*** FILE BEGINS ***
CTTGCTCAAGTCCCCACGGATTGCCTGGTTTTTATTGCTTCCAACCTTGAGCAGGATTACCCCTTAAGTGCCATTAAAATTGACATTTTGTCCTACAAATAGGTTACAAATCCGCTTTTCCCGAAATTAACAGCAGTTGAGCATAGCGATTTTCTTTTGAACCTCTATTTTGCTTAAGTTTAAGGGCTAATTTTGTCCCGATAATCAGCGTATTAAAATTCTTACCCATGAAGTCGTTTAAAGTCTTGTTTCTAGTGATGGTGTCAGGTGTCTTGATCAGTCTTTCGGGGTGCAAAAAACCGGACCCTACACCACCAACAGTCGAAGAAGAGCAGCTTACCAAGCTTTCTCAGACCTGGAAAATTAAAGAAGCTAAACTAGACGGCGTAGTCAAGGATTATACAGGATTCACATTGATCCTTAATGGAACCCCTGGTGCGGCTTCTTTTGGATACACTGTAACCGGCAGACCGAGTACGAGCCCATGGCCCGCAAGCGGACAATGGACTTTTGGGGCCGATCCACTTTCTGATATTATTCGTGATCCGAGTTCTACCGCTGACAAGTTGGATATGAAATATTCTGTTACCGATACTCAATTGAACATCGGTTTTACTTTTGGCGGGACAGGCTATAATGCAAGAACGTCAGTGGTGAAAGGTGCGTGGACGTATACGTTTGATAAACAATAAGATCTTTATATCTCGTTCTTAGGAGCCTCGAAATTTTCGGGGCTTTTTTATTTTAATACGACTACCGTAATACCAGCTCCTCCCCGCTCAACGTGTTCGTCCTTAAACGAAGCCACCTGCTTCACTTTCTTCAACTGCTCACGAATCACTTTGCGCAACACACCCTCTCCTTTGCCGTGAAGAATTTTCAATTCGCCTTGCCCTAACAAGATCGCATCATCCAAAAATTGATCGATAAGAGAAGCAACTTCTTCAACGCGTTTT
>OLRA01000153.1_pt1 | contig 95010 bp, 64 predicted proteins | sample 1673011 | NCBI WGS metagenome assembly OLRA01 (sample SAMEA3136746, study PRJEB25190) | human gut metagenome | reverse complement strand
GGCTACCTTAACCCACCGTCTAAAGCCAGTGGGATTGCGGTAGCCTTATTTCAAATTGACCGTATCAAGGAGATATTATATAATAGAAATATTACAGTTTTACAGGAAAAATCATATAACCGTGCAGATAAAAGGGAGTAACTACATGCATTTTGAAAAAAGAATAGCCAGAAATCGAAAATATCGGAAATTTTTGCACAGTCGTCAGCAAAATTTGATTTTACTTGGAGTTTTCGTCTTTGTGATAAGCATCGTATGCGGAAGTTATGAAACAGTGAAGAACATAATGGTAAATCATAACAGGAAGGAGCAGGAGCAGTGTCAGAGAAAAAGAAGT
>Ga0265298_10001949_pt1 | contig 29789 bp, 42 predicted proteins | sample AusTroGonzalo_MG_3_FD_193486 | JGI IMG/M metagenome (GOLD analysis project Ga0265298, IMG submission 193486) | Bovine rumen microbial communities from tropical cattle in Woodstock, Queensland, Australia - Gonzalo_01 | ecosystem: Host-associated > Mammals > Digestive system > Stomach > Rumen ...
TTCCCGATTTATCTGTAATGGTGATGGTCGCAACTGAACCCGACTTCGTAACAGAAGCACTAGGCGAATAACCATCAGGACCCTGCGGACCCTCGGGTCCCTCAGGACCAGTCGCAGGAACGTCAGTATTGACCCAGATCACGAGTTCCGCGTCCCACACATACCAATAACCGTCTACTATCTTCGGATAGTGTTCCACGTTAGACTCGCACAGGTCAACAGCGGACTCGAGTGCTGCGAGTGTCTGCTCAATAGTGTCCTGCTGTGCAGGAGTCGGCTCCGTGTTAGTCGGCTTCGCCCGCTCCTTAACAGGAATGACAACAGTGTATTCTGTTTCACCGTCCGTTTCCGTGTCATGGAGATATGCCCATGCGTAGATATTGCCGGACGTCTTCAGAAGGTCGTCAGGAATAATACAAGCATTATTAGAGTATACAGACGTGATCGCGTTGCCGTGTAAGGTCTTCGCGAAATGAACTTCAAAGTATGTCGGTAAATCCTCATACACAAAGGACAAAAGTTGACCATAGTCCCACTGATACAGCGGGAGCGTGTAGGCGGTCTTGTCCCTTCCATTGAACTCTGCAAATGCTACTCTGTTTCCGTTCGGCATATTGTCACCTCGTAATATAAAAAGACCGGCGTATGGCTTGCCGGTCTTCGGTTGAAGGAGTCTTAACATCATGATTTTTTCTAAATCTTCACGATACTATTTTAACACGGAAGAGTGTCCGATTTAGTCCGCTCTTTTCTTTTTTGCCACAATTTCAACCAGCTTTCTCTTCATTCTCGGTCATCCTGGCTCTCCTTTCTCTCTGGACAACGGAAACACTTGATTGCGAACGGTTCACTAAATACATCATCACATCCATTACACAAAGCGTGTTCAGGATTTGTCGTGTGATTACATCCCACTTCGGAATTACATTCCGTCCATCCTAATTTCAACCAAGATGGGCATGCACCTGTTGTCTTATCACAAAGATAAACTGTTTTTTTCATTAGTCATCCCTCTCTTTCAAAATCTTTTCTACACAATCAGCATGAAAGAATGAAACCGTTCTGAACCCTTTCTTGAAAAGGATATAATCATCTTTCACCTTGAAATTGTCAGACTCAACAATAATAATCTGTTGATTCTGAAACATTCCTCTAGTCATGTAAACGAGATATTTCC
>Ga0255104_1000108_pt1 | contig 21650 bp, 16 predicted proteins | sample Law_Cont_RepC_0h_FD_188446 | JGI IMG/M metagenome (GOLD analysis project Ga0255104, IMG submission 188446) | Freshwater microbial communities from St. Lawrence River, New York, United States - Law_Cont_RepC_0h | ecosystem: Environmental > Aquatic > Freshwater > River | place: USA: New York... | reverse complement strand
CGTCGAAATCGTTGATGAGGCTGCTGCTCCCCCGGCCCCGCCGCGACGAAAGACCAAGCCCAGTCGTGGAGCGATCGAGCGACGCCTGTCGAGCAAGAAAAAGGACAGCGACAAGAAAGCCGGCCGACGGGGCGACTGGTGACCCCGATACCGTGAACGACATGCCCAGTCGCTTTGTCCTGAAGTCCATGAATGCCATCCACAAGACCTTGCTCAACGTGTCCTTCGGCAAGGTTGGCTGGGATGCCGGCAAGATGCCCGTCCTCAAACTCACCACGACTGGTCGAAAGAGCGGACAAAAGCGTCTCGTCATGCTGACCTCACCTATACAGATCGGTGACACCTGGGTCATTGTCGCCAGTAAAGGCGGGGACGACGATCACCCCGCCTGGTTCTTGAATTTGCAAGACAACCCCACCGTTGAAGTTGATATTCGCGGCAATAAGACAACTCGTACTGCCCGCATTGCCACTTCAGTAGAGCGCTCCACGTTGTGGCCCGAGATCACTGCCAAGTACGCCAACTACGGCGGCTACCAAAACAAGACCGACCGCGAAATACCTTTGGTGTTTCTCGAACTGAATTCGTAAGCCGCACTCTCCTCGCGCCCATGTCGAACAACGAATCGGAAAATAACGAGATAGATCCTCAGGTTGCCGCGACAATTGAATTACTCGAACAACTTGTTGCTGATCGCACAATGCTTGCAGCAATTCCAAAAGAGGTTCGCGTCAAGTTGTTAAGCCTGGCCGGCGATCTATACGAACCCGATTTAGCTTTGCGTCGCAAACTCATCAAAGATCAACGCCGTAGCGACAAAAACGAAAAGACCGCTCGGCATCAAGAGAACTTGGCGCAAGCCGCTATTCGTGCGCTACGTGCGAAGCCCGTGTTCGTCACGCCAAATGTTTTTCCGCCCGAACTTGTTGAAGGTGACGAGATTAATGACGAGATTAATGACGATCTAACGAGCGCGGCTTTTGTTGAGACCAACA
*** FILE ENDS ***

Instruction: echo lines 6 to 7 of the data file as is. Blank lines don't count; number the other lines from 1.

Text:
>Ga0255104_1000108_pt1 | contig 21650 bp, 16 predicted proteins | sample Law_Cont_RepC_0h_FD_188446 | JGI IMG/M metagenome (GOLD analysis project Ga0255104, IMG submission 188446) | Freshwater microbial communities from St. Lawrence River, New York, United States - Law_Cont_RepC_0h | ecosystem: Environmental > Aquatic > Freshwater > River | place: USA: New York... | reverse complement strand
CGTCGAAATCGTTGATGAGGCTGCTGCTCCCCCGGCCCCGCCGCGACGAAAGACCAAGCCCAGTCGTGGAGCGATCGAGCGACGCCTGTCGAGCAAGAAAAAGGACAGCGACAAGAAAGCCGGCCGACGGGGCGACTGGTGACCCCGATACCGTGAACGACATGCCCAGTCGCTTTGTCCTGAAGTCCATGAATGCCATCCACAAGACCTTGCTCAACGTGTCCTTCGGCAAGGTTGGCTGGGATGCCGGCAAGATGCCCGTCCTCAAACTCACCACGACTGGTCGAAAGAGCGGACAAAAGCGTCTCGTCATGCTGACCTCACCTATACAGATCGGTGACACCTGGGTCATTGTCGCCAGTAAAGGCGGGGACGACGATCACCCCGCCTGGTTCTTGAATTTGCAAGACAACCCCACCGTTGAAGTTGATATTCGCGGCAATAAGACAACTCGTACTGCCCGCATTGCCACTTCAGTAGAGCGCTCCACGTTGTGGCCCGAGATCACTGCCAAGTACGCCAACTACGGCGGCTACCAAAACAAGACCGACCGCGAAATACCTTTGGTGTTTCTCGAACTGAATTCGTAAGCCGCACTCTCCTCGCGCCCATGTCGAACAACGAATCGGAAAATAACGAGATAGATCCTCAGGTTGCCGCGACAATTGAATTACTCGAACAACTTGTTGCTGATCGCACAATGCTTGCAGCAATTCCAAAAGAGGTTCGCGTCAAGTTGTTAAGCCTGGCCGGCGATCTATACGAACCCGATTTAGCTTTGCGTCGCAAACTCATCAAAGATCAACGCCGTAGCGACAAAAACGAAAAGACCGCTCGGCATCAAGAGAACTTGGCGCAAGCCGCTATTCGTGCGCTACGTGCGAAGCCCGTGTTCGTCACGCCAAATGTTTTTCCGCCCGAACTTGTTGAAGGTGACGAGATTAATGACGAGATTAATGACGATCTAACGAGCGCGGCTTTTGTTGAGACCAACA